16. Great one, Margot. I didn’t see that coming. You get an A! 🙂
    –Michael

  17. Reblogged this on MotiveMeansOpportunity and commented:
    Short-short story by Mystery Writer/Blogger Margot Kinberg:

  18. Success at any price. The ugly side of ambition. Great twist. Very creative and an evil little read 🙂

    • Thanks very much, MJ. I’m so glad you liked this. And trust you to know that evil is a compliment to a crime writer… 😉 You’re right, too; ambition can have a very ugly side…

      • Gotta question: Let’s say I am a level 1 (newbie) author of crime fiction, and professor Kinberg is a level 20 author of crime fiction; Is there a table or list of ‘averages by level’ concerning the number of careers ruined & lives wracked? ;->

        • I think crime writers, regardless of their experience, do ruin a lot of fictional lives, Andrè.

        • A.M. Pietroschek

          I was a bit brain-wiped due watching the ‘Castle’ TV series about the ‘unholy alliance aka romance’ between Richard Castle & Catherine Beckett. I did not mean to imply criminal insanity in crime writers, more that we actually learn a certain kinda ‘killer instinct’ to become good, convincing, and entertaining in crime fiction. Thank you once again.

        • Crime writers definitely need to understand how a person who kills (for whatever reason) might think, Andrè.

        • A.M. Pietroschek

          Yes, but i had an overdose of morons who worship slasher & splatter in a mindless, drunk & drugged kinda way. One reason I enjoy vacation from rednecks, ruffians, and street criminals (they form my normalcy often enough).

        • You have a solid point, Andrè, that those sorts of plots are not engaging the way thoughtful plots are.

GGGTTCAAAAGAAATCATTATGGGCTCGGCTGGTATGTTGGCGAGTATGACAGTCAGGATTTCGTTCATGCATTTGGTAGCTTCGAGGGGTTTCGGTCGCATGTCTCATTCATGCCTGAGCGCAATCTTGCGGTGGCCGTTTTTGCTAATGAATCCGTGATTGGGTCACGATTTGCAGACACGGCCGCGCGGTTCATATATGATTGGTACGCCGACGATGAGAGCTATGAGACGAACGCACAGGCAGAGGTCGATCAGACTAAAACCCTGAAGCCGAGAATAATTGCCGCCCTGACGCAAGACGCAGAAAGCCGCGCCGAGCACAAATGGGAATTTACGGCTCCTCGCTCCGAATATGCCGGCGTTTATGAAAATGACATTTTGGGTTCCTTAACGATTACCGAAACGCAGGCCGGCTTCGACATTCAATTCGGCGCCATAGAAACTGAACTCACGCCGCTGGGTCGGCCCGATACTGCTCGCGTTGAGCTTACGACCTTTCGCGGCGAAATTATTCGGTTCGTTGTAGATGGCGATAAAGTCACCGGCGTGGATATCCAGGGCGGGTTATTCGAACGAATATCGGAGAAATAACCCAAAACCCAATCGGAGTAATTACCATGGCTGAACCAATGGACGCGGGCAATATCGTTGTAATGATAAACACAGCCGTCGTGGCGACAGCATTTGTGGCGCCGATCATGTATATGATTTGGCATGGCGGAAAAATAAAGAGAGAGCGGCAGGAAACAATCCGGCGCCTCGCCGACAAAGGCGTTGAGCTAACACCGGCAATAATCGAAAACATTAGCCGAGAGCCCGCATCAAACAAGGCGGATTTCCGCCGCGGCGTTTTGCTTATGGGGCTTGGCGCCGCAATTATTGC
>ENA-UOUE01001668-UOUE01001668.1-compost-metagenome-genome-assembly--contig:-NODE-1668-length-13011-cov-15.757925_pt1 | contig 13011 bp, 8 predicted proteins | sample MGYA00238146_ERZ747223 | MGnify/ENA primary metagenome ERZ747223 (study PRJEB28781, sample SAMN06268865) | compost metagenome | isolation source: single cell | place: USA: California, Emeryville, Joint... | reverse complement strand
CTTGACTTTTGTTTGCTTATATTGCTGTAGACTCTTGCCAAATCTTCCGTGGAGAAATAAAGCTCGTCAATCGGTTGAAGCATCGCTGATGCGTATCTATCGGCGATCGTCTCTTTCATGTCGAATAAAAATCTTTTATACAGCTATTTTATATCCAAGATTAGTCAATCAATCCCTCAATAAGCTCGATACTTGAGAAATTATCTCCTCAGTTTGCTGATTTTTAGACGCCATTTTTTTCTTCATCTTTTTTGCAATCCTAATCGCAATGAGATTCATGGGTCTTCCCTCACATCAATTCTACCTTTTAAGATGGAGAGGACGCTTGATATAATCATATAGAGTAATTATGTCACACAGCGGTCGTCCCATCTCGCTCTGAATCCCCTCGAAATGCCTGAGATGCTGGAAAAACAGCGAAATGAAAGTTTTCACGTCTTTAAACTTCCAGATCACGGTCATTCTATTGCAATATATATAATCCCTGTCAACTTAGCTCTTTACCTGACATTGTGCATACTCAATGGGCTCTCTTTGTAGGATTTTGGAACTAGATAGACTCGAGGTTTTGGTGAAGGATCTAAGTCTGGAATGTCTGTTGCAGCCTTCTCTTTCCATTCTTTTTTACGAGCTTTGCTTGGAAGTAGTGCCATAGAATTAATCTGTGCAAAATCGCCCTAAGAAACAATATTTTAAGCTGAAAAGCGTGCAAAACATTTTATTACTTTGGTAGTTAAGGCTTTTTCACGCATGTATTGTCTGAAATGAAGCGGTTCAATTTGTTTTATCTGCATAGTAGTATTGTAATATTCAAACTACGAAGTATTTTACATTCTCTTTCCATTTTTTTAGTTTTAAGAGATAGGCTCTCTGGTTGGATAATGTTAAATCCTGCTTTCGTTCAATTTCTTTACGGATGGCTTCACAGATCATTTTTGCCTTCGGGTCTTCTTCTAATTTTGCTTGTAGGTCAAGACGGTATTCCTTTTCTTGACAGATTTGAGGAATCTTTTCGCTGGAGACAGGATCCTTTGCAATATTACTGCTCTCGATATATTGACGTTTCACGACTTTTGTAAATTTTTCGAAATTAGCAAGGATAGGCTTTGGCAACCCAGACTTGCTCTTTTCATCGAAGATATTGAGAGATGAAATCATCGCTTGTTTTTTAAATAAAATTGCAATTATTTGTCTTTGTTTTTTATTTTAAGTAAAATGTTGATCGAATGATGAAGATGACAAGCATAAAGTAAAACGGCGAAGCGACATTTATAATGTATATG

• A.M. Pietroschek

          Yes, that and the audience it attracts or thwarts. Some cultivation & education DO belong to society, and the immaturity of younger authors is a prayer answered by real criminals, not some ephemeral figure in a supposed hell glorified by Dante. I meant it, on envying you, for I long learned to cherish the existing without condemning the new.

  19. I like it, though I must pick careful words for feedback here, having been run-thru like that did make me another university-dropout, in real life, after all. Most costly failure of income options so far… *lol*

    ‘victoria est mortis’ for Victor. A skilled way of making transparent how the cowardice not to tell people straight: “I don’t want to help you.” could backfire.

    My real life research on crime scene investigation is not yet far enough, but Andy could be nailed, even by the law (string: Who profits from the murder?). Though I stick with it: Real criminals must fear aka safeguard against the competition ten times more than worrying about police.

    Colin Drake is a classic by himself, too. So burdened with problems unresolved that anything outside the own focus was overlooked, leaving him unaware of the fact that caution needs clear senses.